Q&A With Ali Wentworth

The actress opens up about her happily-ever-after with 2 daughters and an overachieving hubby.

Medically Reviewed by Hansa D. Bhargava, MD on May 27, 2015
3 min read

From her unforgettable turn in Seinfeld as Jerry's "Schmoopie" and her 3 years as an on-air correspondent for The Oprah Winfrey Show, to film roles in It's Complicated and Jerry Maguire, actress Ali Wentworth can be counted on to make you laugh until it hurts to breathe. Her new book, Happily Ali After, is a humorous take on her life at 50, covering fitness, self-help tips, parenting two daughters, and her partnership with husband George Stephanopoulos.

How does it feel to be 50?

I first of all am an immature person in all the good ways, and I really do see myself as just post-college age. I dress like a Bennington College student. When I'm with my husband at a restaurant, I'll look at a group of 30-something women and I'll say, "Are they my age?" He'll say, "No, you could be their mother!" I'm going to end up being a 90-year-old woman in really tight jeans and embarrassing my children because I have no sense of time.

Your husband gets up around 2:30 a.m. most days and is out of the house before dawn for Good Morning America. How do you juggle family life?

The whole apartment is dark at 8:30 p.m. -- kids, dogs, everyone goes to sleep. I go to bed at 8:30 and I wake up at 6. In terms of the aging process, it's good for me to get that much sleep. We have family dinner at 6 every single night during the week. I cook most nights but sometimes George does, and then we all have dinner together and then finish homework or reading and watch a TV show together. George walks the dogs while the kids brush their teeth and get in their fluffy pants, and at 8 p.m. we're all in our bed together watching Modern Family, Black-ish, or The Mindy Project. Then at 8:30, it's goodnight.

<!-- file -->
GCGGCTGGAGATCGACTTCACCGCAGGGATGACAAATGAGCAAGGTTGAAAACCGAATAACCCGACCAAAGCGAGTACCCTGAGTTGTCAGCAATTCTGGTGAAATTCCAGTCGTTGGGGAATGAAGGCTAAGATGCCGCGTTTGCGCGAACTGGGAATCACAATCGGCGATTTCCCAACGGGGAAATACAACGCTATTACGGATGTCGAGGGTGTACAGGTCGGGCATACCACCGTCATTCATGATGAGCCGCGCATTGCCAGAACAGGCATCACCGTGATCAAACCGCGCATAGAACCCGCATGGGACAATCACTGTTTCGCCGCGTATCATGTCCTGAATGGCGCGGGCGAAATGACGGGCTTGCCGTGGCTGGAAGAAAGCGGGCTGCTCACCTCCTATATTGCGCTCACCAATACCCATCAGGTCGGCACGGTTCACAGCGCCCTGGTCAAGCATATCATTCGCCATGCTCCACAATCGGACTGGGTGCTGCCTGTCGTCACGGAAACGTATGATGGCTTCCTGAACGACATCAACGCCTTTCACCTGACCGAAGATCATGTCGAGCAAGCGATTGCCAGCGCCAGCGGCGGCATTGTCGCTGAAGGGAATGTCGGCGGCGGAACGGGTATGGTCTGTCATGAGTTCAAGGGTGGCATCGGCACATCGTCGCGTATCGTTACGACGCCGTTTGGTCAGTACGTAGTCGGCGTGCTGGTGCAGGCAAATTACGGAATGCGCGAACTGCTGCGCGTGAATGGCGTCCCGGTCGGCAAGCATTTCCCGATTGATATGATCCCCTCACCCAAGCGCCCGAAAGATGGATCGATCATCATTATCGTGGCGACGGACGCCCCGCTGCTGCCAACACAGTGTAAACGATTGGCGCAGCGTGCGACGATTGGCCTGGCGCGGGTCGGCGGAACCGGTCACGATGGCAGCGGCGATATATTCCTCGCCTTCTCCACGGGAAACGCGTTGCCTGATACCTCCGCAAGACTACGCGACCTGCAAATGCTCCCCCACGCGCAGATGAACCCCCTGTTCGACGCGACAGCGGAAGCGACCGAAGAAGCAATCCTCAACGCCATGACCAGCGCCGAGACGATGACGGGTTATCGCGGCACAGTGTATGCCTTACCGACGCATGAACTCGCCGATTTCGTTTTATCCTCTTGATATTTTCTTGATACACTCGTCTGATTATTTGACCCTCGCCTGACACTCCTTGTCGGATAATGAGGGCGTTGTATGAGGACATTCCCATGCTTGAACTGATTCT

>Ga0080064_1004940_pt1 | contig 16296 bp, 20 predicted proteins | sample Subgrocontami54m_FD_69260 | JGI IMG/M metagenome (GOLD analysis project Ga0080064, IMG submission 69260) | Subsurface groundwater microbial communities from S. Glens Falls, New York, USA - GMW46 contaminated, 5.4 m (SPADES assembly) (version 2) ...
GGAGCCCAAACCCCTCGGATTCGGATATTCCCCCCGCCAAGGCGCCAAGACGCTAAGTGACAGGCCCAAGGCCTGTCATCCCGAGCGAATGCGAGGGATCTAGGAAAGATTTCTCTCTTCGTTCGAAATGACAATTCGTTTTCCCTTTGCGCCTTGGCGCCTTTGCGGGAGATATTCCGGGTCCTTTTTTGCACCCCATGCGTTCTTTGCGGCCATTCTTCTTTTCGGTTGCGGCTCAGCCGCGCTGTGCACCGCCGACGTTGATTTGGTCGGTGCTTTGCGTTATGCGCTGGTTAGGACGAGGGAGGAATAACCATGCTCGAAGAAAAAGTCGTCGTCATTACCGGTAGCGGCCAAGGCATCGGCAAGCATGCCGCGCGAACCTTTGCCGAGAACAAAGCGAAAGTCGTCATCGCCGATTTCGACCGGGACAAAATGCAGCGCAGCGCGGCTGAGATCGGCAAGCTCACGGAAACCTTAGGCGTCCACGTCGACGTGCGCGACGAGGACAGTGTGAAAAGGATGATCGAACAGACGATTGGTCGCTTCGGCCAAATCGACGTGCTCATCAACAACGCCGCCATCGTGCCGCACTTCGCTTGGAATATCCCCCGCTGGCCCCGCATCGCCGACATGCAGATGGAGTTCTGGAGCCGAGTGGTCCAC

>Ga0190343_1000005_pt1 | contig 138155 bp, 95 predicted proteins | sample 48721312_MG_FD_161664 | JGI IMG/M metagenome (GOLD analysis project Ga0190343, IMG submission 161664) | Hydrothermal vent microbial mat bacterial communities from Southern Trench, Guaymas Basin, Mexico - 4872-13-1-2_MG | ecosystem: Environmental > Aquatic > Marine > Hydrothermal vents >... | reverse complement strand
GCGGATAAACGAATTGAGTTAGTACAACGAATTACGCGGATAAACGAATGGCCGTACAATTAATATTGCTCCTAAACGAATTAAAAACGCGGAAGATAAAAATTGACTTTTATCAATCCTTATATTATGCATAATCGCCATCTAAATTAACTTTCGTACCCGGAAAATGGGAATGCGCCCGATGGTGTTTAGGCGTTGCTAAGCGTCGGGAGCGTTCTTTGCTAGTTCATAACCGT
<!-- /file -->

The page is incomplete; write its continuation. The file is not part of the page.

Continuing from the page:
What's usually for dinner?

I've learned that whenever I stray and try something that's out of the norm, it's not worth it. I put all of this effort into it and they're like, "Bleah!" We have our standard chicken Parm, turkey Bolognese, and roast chicken. I roll with the greatest hits. And we always have a big salad.

What are some of the issues you're dealing with as your daughters approach their teen years?

With my 10-year-old, we really have no issues. She's still a little girl. She's all unicorns and kittens and puppies. My 12-year-old is just starting The Puberty. She's very knowledgeable about it from school and she blames a lot of things on hormones -- because she hears me blaming things on hormones.

How do they feel about their stories being in your book?

I vet it with them. Originally there was talk about this book being a funny parenting book, and I thought, "That's not really fair to my kids." The stuff I did write, I told them I was writing it, and if she was in it I let my 12-year-old read it. Her only note was: "Nicki Minaj is not my fashion icon." I'd say, "I know that!" But I wanted to use it as a joke to emphasize some point about struggling with what she could wear.

Do your daughters have sibling rivalry issues?

I always call them kittens in a box, because they can be really playful and each other's friends and hang out and they're adorable, especially when they connect on music or something cute on Instagram or a movie. Then there's the, "I'm the older, you're the younger sibling" rivalry. They do talk it out, though. They don't really get into hitting. I think a couple of times they said, "You're stupid, you're fat," and I nipped that in the bud.

You joke about lounging around the house in sweatpants with Milk Duds. Is that really true?

I wish it weren't true. I live with an overachiever and it makes me insane. But I'm a creature of comfort.

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